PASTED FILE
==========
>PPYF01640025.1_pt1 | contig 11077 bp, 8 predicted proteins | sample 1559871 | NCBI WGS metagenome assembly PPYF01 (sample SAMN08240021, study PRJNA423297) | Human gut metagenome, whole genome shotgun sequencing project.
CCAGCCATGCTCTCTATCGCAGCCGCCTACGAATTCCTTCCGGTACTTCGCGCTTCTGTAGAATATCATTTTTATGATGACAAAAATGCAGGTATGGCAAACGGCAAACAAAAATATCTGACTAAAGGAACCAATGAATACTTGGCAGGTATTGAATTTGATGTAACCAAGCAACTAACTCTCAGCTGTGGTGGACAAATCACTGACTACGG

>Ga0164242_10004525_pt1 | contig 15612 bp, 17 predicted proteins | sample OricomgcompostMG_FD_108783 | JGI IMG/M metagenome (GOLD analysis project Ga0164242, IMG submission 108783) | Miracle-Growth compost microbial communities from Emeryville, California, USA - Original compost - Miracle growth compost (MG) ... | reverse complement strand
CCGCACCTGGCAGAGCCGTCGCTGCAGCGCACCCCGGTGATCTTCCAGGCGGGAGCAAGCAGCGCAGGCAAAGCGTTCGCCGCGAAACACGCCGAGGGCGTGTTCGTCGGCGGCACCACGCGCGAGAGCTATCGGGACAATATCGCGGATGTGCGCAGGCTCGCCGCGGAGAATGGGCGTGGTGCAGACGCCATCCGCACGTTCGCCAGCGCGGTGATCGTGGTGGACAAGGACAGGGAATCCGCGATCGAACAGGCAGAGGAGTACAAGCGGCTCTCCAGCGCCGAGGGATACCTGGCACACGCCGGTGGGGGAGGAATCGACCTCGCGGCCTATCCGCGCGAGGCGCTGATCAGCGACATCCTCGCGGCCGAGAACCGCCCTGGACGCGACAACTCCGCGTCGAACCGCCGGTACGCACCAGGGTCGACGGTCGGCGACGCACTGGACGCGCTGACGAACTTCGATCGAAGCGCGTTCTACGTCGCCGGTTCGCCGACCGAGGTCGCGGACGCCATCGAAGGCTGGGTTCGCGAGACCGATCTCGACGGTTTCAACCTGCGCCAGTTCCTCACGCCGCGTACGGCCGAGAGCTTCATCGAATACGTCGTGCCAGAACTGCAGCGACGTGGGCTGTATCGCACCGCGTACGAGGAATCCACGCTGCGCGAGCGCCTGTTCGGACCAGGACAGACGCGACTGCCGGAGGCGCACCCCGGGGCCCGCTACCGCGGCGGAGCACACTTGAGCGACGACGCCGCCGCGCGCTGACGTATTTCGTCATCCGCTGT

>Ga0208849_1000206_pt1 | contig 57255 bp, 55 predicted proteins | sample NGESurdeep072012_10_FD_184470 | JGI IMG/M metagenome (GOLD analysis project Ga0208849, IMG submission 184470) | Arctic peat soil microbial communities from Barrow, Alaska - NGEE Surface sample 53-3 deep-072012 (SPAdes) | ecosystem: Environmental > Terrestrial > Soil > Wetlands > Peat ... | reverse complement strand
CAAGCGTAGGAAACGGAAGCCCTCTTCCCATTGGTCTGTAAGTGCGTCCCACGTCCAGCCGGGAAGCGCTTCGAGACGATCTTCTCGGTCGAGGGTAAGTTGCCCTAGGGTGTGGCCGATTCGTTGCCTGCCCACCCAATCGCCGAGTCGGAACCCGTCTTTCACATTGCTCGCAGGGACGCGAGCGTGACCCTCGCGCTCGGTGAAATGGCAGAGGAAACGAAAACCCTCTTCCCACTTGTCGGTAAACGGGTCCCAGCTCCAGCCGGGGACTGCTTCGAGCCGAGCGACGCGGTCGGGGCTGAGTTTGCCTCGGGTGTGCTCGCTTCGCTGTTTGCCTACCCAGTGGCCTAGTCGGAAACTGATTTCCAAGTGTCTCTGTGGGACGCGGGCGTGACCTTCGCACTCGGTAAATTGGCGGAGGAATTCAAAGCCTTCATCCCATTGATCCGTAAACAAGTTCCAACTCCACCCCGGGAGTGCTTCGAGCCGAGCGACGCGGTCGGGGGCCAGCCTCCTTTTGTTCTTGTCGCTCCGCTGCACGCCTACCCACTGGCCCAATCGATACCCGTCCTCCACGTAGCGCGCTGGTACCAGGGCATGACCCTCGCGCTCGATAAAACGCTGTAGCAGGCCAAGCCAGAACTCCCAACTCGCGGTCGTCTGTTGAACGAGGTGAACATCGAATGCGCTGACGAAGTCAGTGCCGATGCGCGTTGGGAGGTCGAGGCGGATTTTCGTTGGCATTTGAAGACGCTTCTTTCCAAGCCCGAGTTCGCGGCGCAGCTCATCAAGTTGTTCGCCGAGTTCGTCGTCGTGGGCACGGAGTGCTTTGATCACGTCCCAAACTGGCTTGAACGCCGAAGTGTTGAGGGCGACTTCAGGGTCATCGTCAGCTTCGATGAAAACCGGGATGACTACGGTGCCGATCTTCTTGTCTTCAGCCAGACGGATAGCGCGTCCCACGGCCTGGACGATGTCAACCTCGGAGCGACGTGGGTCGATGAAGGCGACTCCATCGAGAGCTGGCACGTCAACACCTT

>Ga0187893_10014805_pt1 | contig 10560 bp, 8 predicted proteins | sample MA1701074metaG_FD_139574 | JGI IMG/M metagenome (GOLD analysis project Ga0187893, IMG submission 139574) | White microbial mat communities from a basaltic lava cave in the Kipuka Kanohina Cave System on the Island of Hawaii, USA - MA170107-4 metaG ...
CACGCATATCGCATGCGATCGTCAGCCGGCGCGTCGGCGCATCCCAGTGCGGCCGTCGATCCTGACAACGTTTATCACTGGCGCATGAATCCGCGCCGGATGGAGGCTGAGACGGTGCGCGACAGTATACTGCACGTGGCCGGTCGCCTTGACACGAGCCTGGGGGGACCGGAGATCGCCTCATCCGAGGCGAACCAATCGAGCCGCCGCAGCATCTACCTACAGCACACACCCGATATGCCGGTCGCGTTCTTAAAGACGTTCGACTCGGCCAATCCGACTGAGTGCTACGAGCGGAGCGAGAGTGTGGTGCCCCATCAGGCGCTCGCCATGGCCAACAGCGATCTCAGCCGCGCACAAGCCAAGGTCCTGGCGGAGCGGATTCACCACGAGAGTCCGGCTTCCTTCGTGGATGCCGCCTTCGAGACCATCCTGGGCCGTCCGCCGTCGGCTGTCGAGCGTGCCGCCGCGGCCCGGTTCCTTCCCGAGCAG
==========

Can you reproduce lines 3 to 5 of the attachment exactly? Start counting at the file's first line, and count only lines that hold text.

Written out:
>Ga0164242_10004525_pt1 | contig 15612 bp, 17 predicted proteins | sample OricomgcompostMG_FD_108783 | JGI IMG/M metagenome (GOLD analysis project Ga0164242, IMG submission 108783) | Miracle-Growth compost microbial communities from Emeryville, California, USA - Original compost - Miracle growth compost (MG) ... | reverse complement strand
CCGCACCTGGCAGAGCCGTCGCTGCAGCGCACCCCGGTGATCTTCCAGGCGGGAGCAAGCAGCGCAGGCAAAGCGTTCGCCGCGAAACACGCCGAGGGCGTGTTCGTCGGCGGCACCACGCGCGAGAGCTATCGGGACAATATCGCGGATGTGCGCAGGCTCGCCGCGGAGAATGGGCGTGGTGCAGACGCCATCCGCACGTTCGCCAGCGCGGTGATCGTGGTGGACAAGGACAGGGAATCCGCGATCGAACAGGCAGAGGAGTACAAGCGGCTCTCCAGCGCCGAGGGATACCTGGCACACGCCGGTGGGGGAGGAATCGACCTCGCGGCCTATCCGCGCGAGGCGCTGATCAGCGACATCCTCGCGGCCGAGAACCGCCCTGGACGCGACAACTCCGCGTCGAACCGCCGGTACGCACCAGGGTCGACGGTCGGCGACGCACTGGACGCGCTGACGAACTTCGATCGAAGCGCGTTCTACGTCGCCGGTTCGCCGACCGAGGTCGCGGACGCCATCGAAGGCTGGGTTCGCGAGACCGATCTCGACGGTTTCAACCTGCGCCAGTTCCTCACGCCGCGTACGGCCGAGAGCTTCATCGAATACGTCGTGCCAGAACTGCAGCGACGTGGGCTGTATCGCACCGCGTACGAGGAATCCACGCTGCGCGAGCGCCTGTTCGGACCAGGACAGACGCGACTGCCGGAGGCGCACCCCGGGGCCCGCTACCGCGGCGGAGCACACTTGAGCGACGACGCCGCCGCGCGCTGACGTATTTCGTCATCCGCTGT

>Ga0208849_1000206_pt1 | contig 57255 bp, 55 predicted proteins | sample NGESurdeep072012_10_FD_184470 | JGI IMG/M metagenome (GOLD analysis project Ga0208849, IMG submission 184470) | Arctic peat soil microbial communities from Barrow, Alaska - NGEE Surface sample 53-3 deep-072012 (SPAdes) | ecosystem: Environmental > Terrestrial > Soil > Wetlands > Peat ... | reverse complement strand